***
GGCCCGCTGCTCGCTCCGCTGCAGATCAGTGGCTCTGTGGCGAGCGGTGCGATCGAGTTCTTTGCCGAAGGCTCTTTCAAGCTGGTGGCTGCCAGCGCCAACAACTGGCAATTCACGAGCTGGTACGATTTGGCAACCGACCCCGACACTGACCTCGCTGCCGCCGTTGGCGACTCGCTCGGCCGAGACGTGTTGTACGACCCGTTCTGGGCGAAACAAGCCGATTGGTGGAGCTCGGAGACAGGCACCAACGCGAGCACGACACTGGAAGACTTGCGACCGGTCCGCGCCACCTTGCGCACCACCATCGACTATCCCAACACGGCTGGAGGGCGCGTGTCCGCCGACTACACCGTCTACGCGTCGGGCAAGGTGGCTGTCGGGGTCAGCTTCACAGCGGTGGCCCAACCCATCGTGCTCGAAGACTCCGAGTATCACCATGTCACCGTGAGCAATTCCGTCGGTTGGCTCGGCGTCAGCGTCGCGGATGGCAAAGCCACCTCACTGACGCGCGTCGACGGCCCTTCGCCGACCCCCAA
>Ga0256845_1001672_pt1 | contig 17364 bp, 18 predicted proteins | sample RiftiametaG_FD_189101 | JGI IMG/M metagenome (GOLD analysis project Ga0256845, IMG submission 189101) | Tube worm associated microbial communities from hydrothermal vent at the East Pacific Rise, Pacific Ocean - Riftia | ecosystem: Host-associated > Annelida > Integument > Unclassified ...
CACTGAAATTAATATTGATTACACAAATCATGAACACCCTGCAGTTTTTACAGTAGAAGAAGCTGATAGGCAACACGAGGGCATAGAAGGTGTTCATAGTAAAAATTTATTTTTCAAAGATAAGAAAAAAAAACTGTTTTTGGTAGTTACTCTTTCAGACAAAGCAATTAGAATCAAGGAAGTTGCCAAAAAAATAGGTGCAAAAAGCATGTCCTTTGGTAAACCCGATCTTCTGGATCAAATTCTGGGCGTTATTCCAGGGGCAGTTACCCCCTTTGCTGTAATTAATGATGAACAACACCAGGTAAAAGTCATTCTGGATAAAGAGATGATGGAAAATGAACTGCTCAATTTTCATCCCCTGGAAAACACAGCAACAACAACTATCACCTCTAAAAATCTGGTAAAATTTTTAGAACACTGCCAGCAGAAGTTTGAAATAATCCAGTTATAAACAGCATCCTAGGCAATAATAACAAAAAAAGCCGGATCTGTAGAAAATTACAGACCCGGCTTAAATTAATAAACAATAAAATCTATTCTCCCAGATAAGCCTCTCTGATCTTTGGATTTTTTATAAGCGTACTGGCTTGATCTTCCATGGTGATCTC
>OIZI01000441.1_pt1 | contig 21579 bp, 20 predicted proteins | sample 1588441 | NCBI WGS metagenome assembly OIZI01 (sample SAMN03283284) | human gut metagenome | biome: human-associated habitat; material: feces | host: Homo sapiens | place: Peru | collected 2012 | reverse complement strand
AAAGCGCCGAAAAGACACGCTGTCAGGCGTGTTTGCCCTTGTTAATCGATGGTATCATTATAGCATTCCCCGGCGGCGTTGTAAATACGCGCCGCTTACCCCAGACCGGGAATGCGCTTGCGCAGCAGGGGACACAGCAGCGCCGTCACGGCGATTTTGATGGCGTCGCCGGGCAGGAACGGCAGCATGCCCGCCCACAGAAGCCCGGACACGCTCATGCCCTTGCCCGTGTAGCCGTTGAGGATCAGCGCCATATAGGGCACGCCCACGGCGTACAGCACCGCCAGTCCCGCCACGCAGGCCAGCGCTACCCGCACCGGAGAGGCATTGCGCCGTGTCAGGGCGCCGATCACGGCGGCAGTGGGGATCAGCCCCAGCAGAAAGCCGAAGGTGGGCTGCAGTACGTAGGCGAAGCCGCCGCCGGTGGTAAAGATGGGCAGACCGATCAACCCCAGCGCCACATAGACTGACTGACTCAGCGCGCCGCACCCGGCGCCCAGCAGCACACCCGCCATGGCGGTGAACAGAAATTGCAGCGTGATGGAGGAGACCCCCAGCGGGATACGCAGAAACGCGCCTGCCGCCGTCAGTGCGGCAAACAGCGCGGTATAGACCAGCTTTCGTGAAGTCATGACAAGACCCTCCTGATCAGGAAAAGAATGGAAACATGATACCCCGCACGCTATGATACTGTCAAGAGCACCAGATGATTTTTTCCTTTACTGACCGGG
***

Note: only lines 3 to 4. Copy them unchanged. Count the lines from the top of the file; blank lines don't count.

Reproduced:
CACTGAAATTAATATTGATTACACAAATCATGAACACCCTGCAGTTTTTACAGTAGAAGAAGCTGATAGGCAACACGAGGGCATAGAAGGTGTTCATAGTAAAAATTTATTTTTCAAAGATAAGAAAAAAAAACTGTTTTTGGTAGTTACTCTTTCAGACAAAGCAATTAGAATCAAGGAAGTTGCCAAAAAAATAGGTGCAAAAAGCATGTCCTTTGGTAAACCCGATCTTCTGGATCAAATTCTGGGCGTTATTCCAGGGGCAGTTACCCCCTTTGCTGTAATTAATGATGAACAACACCAGGTAAAAGTCATTCTGGATAAAGAGATGATGGAAAATGAACTGCTCAATTTTCATCCCCTGGAAAACACAGCAACAACAACTATCACCTCTAAAAATCTGGTAAAATTTTTAGAACACTGCCAGCAGAAGTTTGAAATAATCCAGTTATAAACAGCATCCTAGGCAATAATAACAAAAAAAGCCGGATCTGTAGAAAATTACAGACCCGGCTTAAATTAATAAACAATAAAATCTATTCTCCCAGATAAGCCTCTCTGATCTTTGGATTTTTTATAAGCGTACTGGCTTGATCTTCCATGGTGATCTC
>OIZI01000441.1_pt1 | contig 21579 bp, 20 predicted proteins | sample 1588441 | NCBI WGS metagenome assembly OIZI01 (sample SAMN03283284) | human gut metagenome | biome: human-associated habitat; material: feces | host: Homo sapiens | place: Peru | collected 2012 | reverse complement strand